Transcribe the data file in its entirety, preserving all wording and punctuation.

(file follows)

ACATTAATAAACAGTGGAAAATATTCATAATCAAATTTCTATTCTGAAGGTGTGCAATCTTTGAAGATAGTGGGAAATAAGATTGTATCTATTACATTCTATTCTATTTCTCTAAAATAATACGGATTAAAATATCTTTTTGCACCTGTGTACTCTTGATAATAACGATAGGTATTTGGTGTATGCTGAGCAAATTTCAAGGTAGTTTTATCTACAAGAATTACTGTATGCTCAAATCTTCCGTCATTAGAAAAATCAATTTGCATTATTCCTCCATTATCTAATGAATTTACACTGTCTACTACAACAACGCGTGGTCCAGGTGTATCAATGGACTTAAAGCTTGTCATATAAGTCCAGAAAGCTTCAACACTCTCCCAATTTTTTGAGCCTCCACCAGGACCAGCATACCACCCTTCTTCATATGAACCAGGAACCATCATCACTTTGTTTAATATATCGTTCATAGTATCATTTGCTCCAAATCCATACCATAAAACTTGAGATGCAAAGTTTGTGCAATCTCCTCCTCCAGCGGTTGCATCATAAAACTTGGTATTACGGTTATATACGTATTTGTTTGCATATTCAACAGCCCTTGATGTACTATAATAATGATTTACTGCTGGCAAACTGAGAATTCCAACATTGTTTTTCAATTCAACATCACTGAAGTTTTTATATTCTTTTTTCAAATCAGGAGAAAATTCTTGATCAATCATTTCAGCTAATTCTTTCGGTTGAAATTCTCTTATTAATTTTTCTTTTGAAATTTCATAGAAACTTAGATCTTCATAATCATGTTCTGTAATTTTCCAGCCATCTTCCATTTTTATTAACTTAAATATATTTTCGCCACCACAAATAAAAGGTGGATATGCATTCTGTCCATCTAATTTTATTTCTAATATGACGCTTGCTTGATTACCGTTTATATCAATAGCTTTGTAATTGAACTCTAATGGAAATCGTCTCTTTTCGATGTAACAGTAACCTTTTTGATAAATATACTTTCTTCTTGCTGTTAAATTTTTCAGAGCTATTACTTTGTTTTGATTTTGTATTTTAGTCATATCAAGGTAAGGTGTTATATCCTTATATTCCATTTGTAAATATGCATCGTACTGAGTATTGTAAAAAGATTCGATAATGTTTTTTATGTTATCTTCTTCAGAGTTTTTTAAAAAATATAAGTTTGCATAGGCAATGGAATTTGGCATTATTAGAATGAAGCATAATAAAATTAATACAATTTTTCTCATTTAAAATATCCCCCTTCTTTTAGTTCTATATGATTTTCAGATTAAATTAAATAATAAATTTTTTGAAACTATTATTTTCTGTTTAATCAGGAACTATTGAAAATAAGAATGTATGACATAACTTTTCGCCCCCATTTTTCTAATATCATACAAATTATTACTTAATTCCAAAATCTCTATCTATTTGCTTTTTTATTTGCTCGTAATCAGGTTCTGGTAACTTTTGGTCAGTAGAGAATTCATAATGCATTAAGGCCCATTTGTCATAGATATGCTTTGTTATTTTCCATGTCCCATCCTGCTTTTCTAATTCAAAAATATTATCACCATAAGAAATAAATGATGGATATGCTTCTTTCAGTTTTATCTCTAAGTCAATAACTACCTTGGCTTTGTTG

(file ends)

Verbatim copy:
ACATTAATAAACAGTGGAAAATATTCATAATCAAATTTCTATTCTGAAGGTGTGCAATCTTTGAAGATAGTGGGAAATAAGATTGTATCTATTACATTCTATTCTATTTCTCTAAAATAATACGGATTAAAATATCTTTTTGCACCTGTGTACTCTTGATAATAACGATAGGTATTTGGTGTATGCTGAGCAAATTTCAAGGTAGTTTTATCTACAAGAATTACTGTATGCTCAAATCTTCCGTCATTAGAAAAATCAATTTGCATTATTCCTCCATTATCTAATGAATTTACACTGTCTACTACAACAACGCGTGGTCCAGGTGTATCAATGGACTTAAAGCTTGTCATATAAGTCCAGAAAGCTTCAACACTCTCCCAATTTTTTGAGCCTCCACCAGGACCAGCATACCACCCTTCTTCATATGAACCAGGAACCATCATCACTTTGTTTAATATATCGTTCATAGTATCATTTGCTCCAAATCCATACCATAAAACTTGAGATGCAAAGTTTGTGCAATCTCCTCCTCCAGCGGTTGCATCATAAAACTTGGTATTACGGTTATATACGTATTTGTTTGCATATTCAACAGCCCTTGATGTACTATAATAATGATTTACTGCTGGCAAACTGAGAATTCCAACATTGTTTTTCAATTCAACATCACTGAAGTTTTTATATTCTTTTTTCAAATCAGGAGAAAATTCTTGATCAATCATTTCAGCTAATTCTTTCGGTTGAAATTCTCTTATTAATTTTTCTTTTGAAATTTCATAGAAACTTAGATCTTCATAATCATGTTCTGTAATTTTCCAGCCATCTTCCATTTTTATTAACTTAAATATATTTTCGCCACCACAAATAAAAGGTGGATATGCATTCTGTCCATCTAATTTTATTTCTAATATGACGCTTGCTTGATTACCGTTTATATCAATAGCTTTGTAATTGAACTCTAATGGAAATCGTCTCTTTTCGATGTAACAGTAACCTTTTTGATAAATATACTTTCTTCTTGCTGTTAAATTTTTCAGAGCTATTACTTTGTTTTGATTTTGTATTTTAGTCATATCAAGGTAAGGTGTTATATCCTTATATTCCATTTGTAAATATGCATCGTACTGAGTATTGTAAAAAGATTCGATAATGTTTTTTATGTTATCTTCTTCAGAGTTTTTTAAAAAATATAAGTTTGCATAGGCAATGGAATTTGGCATTATTAGAATGAAGCATAATAAAATTAATACAATTTTTCTCATTTAAAATATCCCCCTTCTTTTAGTTCTATATGATTTTCAGATTAAATTAAATAATAAATTTTTTGAAACTATTATTTTCTGTTTAATCAGGAACTATTGAAAATAAGAATGTATGACATAACTTTTCGCCCCCATTTTTCTAATATCATACAAATTATTACTTAATTCCAAAATCTCTATCTATTTGCTTTTTTATTTGCTCGTAATCAGGTTCTGGTAACTTTTGGTCAGTAGAGAATTCATAATGCATTAAGGCCCATTTGTCATAGATATGCTTTGTTATTTTCCATGTCCCATCCTGCTTTTCTAATTCAAAAATATTATCACCATAAGAAATAAATGATGGATATGCTTCTTTCAGTTTTATCTCTAAGTCAATAACTACCTTGGCTTTGTTG